Digital Pen Technology stems livestock disease outbreaks within seconds

Livestock farmers in the country can now breathe a sigh of relief after the introduction of a digital pen technology used by veterinary officers to immediately report to the capital about any disease outbreak within ten seconds.

The innovative tool which reports about an outbreak to the capital in ten seconds is aimed at saving millions of shillings worth of livestock which are lost due to longer periods of over three weeks that manual processes take hence making it difficult to contain an outbreak in time.

After witnessing farmers lose the source of their livelihoods to deadly notable diseases that could be contained in time, stakeholders in the veterinary sector went on a mission to curb these misfortunes hence the integration of technology to their course.

Dr, Kahariri Samuel one of the brains behind the innovation noted, “Time is everything when it comes to curbing of deadly diseases like Rift valley fever or Anthrax and therefore the faster a disease is detected and reported, the lesser it may spread hence less economic losses.”

He added that initially they were relying on the manual paper and pen which not only took long to reach the capital but was also tedious as the officers at the grassroots had to make several copies and rounds of visit from rural areas to Nairobi to deliver the reports a process that took over three weeks.

The old trend has greatly been revolutionized with the Digital Pen Technology which reports about an outbreak to the capital in the shortest time span. The technology entails use of a digital pen, digital paper and an internet enabled phone. The digital paper has commands that are interlinked with the pen. It has a start and end command boxes.

When one ticks the start box then the Bluetooth in the pen is activated and the pen will note anything that will be written on the paper using the camera on it and when the end box is clicked then the information is automatically stored in the pen’s memory chip.  The veterinary officer just writes on the digital pare normally and then the details are recorded simultaneously by the camera on the pen to the memory chip.

According to Dr. Kahariri, the technology is better than smart phones and gives users ample time to note the details. “Field workers and veterinarians cannot take time punching in information on a phone, trying to find the small keys on a touch screen that might be impossible to see in the bright sunlight.

A digital pen, however, has a miniature infrared camera that records writing as the pen passes over paper sending the data wirelessly using Bluetooth technology to a cell phone and then onward to a central server.” The pen can store 40 forms on its’ memory chip. Once the information has been sent to the capital for analysis the platform also allows editing and adding more data on a similar report earlier keyed in.

“This edited version of the information is also relayed immediately to the main server in the capital and the parties there can differentiate it from the main initial report as the colour codes change from red to green.” Dr. Kahariri added that this is vital to the information gathering process as more data is normally gathered gradually from the time of the first case reporting therefore enabling the researchers determine the exact case on the ground with the additional information added.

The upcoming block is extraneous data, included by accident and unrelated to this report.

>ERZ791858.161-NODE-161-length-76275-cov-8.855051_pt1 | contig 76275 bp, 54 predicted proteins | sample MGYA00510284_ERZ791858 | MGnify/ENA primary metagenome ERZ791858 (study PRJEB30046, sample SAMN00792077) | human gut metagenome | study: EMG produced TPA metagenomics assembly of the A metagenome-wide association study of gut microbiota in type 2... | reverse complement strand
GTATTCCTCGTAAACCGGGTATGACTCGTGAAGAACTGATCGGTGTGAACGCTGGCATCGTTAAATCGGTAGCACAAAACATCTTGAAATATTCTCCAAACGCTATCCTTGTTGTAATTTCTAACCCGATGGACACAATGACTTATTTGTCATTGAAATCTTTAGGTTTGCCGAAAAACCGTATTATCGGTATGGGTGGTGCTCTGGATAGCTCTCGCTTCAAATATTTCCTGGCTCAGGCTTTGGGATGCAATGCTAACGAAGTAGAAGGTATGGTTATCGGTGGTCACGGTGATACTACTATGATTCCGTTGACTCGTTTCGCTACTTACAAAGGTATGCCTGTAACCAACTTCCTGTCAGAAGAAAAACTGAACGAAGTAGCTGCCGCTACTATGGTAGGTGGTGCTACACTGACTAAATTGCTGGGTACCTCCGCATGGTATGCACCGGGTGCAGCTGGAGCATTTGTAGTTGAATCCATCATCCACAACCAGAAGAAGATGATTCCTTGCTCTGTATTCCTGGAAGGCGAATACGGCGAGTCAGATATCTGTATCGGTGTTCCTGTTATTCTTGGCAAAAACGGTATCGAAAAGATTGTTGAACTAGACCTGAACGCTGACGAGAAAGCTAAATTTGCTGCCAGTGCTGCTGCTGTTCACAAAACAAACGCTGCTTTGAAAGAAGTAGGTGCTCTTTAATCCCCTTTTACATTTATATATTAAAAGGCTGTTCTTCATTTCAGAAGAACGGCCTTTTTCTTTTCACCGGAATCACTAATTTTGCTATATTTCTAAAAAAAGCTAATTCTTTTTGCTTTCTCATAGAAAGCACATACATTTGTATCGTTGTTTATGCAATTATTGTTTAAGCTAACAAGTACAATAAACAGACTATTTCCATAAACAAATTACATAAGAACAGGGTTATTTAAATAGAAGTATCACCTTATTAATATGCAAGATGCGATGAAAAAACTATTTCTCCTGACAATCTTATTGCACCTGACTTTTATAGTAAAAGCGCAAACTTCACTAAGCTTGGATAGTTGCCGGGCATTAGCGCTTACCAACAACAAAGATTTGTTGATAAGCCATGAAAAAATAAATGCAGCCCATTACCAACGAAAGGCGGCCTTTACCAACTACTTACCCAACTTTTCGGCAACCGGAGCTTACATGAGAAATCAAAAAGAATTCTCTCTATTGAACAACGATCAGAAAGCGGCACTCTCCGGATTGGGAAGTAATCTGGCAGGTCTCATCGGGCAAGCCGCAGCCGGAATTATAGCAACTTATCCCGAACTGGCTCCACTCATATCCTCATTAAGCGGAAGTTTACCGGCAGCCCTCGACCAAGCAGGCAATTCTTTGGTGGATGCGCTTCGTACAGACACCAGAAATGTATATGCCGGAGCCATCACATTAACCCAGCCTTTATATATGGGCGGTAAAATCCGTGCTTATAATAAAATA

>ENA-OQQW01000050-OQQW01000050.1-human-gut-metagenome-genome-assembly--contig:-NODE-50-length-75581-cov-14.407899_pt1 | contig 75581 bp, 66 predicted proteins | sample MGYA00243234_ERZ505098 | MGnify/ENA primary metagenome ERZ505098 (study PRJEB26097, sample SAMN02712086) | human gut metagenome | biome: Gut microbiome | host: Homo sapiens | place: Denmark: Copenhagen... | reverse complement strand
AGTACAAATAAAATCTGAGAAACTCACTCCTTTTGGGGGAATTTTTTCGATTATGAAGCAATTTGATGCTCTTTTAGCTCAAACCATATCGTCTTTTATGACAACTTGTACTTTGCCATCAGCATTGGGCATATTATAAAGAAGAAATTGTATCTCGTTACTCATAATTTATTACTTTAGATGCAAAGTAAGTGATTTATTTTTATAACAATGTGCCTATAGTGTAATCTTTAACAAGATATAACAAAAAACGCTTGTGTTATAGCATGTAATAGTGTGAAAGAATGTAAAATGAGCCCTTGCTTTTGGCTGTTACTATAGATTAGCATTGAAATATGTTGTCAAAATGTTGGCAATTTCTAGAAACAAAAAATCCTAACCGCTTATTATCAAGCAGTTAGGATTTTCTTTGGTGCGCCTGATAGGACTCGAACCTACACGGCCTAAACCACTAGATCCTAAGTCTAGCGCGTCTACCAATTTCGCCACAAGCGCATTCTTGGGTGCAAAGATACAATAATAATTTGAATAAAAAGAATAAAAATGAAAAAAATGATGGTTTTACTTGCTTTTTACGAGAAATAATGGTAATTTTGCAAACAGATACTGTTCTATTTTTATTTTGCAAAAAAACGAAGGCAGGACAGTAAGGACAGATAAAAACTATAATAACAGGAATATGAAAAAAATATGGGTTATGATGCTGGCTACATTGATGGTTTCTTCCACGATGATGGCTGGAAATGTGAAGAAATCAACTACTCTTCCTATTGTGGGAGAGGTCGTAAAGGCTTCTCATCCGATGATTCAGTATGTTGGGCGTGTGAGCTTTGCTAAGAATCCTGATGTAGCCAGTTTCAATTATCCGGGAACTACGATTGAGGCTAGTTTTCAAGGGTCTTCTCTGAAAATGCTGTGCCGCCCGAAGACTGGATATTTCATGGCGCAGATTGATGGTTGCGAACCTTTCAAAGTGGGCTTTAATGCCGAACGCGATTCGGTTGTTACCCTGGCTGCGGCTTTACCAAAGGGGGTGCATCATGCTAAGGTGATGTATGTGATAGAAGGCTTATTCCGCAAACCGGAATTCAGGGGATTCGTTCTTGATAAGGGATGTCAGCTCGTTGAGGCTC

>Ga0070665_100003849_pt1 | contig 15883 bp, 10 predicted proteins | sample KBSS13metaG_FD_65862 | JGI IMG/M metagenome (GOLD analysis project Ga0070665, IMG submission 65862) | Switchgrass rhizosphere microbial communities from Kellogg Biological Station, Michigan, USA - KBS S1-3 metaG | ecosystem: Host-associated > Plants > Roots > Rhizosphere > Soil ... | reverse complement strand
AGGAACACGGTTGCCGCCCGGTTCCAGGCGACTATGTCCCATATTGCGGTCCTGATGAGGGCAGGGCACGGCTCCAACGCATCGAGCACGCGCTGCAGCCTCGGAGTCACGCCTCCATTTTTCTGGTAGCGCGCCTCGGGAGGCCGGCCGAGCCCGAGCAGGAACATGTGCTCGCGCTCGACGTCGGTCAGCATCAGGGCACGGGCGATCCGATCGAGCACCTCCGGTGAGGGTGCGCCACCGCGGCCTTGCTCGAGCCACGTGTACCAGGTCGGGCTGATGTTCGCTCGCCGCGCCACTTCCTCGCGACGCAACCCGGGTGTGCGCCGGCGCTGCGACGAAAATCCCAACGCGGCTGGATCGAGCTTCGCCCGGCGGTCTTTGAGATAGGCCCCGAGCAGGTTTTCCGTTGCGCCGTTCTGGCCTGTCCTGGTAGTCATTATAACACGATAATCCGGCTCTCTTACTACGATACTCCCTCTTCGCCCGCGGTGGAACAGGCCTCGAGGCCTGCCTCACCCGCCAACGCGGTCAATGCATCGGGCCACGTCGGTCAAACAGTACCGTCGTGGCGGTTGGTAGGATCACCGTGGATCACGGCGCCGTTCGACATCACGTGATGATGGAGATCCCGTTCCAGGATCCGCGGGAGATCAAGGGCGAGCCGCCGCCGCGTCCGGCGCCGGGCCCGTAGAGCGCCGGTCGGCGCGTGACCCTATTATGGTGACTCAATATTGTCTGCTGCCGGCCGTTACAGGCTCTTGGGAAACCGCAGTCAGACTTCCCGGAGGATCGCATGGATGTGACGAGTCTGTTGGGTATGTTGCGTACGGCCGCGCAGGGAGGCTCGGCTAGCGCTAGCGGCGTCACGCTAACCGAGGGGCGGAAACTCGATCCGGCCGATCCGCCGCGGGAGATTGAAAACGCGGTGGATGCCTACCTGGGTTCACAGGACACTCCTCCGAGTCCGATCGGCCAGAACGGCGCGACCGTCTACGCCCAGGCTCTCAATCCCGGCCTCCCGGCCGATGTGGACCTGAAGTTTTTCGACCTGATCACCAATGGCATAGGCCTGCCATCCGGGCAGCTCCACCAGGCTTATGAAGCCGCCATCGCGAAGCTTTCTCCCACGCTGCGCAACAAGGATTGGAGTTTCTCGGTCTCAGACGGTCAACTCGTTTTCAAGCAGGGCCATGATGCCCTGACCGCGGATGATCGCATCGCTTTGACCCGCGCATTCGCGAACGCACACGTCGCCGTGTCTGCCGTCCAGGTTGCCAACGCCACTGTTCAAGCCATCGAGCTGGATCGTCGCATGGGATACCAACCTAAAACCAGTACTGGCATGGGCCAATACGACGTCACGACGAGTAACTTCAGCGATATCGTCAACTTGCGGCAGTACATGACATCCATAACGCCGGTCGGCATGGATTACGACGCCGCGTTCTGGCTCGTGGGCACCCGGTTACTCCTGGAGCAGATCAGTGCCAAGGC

The innovative technology which has been piloting for the last 4 years in 29 districts in the country was first initiated by the United Nations agricultural agency; Food and Agricultural Organisation (FAO). The focus was first directed to the regions in the country that highly depend on livestock as their main source of livelihoods mainly the North Eastern region. 

The success of the pilot project has seen the government scaling it up to cover more regions in the country and currently over 80 districts are covered although plans are underway to ensure countrywide coverage. There are over 80 sets of the digital pens allocated to various field officers on the ground.

Since the introduction the technology, Dr. Kahariri noted that they have been able to detect and contain some of the fatal animal diseases on time and therefore improving their relations with the pastoralist communities. “One of the most important aspects of a veterinarian’s work is building up a good relationship and trust with farmers and people and this has highly been achieved through our quick response to their predicaments,” explained Dr. Kahariri.

This is coupled with the ability to locate the exact location of the outbreak through GPS as the technology locates both longitude and latitude of the place. According to information from International Livestock Research Institute ILRI, the greatest burden of animal to human diseases falls on one billion poor livestock keepers globally.

A deadly dozen zoonotic disease each year kill 2.2 million people. The report also noted that animal disease is a key constraint in Africa as it is responsible for about half of the annual mortality rate with the young animals being the most affected. According to Dr. Kahariri most of these cases are normally preventable and curable diseases and if they are detected and curbed in time using such technologies like the Digital Pen, then animal productivity will double and such human deaths will be prevented.

“The use of technology will not only help increase productivity by reducing endemic animal diseases that lower productivity but also lower zoonotic disease transmissions that threaten small-scale livestock producers in poor countries as well as human health in all countries.”